A method of immersed layers on Cartesian grids, with application to incompressible flows

Published on Jan 1, 2022in Journal of Computational Physics3.553
· DOI :10.1016/J.JCP.2021.110716
Jeff D. Eldredge27
Estimated H-index: 27
(UCLA: University of California, Los Angeles)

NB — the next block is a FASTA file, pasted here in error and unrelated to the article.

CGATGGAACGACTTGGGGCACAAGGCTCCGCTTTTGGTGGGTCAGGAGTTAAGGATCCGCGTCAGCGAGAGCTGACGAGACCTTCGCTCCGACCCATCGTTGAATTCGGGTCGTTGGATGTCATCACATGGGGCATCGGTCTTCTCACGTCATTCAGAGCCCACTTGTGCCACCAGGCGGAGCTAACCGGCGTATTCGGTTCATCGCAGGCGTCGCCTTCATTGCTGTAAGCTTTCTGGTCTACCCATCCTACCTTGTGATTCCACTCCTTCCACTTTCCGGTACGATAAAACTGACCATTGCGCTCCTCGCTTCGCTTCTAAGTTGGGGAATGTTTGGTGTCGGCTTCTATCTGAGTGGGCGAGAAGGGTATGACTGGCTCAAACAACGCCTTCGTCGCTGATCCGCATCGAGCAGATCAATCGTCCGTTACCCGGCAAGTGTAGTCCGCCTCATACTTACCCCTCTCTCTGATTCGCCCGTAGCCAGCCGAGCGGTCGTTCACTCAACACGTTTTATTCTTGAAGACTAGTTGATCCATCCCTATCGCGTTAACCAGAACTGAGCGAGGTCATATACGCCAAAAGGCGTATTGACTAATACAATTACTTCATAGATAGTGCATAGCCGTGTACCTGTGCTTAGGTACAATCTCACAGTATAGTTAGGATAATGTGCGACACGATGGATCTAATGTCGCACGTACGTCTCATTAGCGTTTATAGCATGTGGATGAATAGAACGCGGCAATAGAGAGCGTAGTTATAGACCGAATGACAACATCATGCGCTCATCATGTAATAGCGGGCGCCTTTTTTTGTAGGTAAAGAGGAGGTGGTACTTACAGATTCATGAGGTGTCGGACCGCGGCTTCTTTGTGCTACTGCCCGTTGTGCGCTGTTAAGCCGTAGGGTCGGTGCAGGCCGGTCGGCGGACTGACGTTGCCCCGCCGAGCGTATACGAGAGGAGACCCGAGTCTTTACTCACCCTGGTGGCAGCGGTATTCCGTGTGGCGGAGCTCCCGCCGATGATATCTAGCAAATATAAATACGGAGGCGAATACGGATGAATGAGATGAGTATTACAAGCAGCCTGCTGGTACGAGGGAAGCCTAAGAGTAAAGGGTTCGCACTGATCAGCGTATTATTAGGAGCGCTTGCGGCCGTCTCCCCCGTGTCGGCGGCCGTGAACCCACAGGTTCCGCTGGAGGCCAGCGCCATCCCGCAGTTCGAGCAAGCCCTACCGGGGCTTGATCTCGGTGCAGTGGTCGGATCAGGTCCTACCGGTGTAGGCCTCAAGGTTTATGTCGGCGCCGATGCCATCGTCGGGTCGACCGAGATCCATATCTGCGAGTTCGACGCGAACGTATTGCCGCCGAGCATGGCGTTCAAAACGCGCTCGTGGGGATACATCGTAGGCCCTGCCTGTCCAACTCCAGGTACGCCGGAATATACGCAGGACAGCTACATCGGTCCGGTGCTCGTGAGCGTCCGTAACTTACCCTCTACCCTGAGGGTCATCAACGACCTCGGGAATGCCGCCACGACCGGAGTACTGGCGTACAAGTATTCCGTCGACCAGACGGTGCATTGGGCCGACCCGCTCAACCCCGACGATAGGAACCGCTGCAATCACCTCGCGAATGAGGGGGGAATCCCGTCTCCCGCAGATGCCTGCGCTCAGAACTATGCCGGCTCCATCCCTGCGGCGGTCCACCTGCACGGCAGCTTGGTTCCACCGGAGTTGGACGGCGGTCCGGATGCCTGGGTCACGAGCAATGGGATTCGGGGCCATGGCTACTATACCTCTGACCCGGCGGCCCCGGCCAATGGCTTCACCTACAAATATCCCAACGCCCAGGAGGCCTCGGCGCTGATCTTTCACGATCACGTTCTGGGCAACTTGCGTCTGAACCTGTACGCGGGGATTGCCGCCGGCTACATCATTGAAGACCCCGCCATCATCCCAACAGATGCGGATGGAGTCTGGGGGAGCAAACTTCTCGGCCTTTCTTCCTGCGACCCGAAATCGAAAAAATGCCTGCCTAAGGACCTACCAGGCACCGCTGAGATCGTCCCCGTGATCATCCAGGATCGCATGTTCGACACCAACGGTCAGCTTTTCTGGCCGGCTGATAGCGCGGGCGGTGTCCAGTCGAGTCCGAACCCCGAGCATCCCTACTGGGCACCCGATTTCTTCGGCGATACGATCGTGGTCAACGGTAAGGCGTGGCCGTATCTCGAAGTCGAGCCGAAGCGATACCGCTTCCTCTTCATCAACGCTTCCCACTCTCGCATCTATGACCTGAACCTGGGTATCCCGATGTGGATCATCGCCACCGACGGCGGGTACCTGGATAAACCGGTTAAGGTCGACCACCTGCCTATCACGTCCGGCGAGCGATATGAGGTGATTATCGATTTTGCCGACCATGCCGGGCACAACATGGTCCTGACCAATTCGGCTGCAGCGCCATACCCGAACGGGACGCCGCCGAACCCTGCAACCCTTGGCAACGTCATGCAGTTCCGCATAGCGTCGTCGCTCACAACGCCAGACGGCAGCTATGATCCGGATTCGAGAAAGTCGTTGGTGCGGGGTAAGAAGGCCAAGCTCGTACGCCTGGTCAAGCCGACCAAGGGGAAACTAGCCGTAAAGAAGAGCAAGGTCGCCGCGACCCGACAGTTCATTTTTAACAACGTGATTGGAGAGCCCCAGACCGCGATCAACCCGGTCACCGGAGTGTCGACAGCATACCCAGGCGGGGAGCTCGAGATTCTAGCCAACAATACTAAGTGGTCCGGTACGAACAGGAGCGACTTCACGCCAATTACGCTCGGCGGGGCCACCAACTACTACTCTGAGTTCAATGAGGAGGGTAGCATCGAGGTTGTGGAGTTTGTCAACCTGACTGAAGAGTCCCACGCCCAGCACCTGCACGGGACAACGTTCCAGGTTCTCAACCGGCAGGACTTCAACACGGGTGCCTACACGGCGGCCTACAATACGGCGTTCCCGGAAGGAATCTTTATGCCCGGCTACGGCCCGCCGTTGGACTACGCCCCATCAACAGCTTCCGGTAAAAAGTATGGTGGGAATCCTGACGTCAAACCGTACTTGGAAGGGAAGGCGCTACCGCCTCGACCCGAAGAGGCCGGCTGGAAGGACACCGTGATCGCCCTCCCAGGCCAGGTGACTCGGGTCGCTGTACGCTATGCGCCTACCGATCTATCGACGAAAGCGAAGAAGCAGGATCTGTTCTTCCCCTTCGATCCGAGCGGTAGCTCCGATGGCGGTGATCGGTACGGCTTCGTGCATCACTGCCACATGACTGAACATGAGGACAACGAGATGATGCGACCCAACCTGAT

Abstract null null The immersed boundary method (IBM) of Peskin (J. Comput. Phys., 1977), and derived forms such as the projection method of Taira and Colonius (J. Comput. Phys., 2007), have been useful for simulating flow physics in problems with moving interfaces on stationary grids. However, in their interface treatment, these methods do not distinguish one side from the other, but rather, apply the motion constraint to both sides, and the associated interface force is an inseparable mix of contributions from each side. In this work, we define a discrete Heaviside function, a natural companion to the familiar discrete Dirac delta function (DDF), to define a masked version of each field on the grid which, to within the error of the DDF, takes the intended value of the field on the respective sides of the interface. From this foundation we develop discrete operators and identities that are uniformly applicable to any surface geometry. We use these to develop extended forms of prototypical partial differential equations, including Poisson, convection-diffusion, and incompressible Navier-Stokes, that govern the discrete masked fields. These equations contain the familiar forcing term of the IBM, but also additional terms that regularize the jumps in field quantities onto the grid and enable us to individually specify the constraints on field behavior on each side of the interface. Drawing the connection between these terms and the layer potentials in elliptic problems, we refer to them generically as immersed layers. We demonstrate the application of the method to several representative problems, including two-dimensional incompressible flows inside a rotating cylinder and external to a rotating square.
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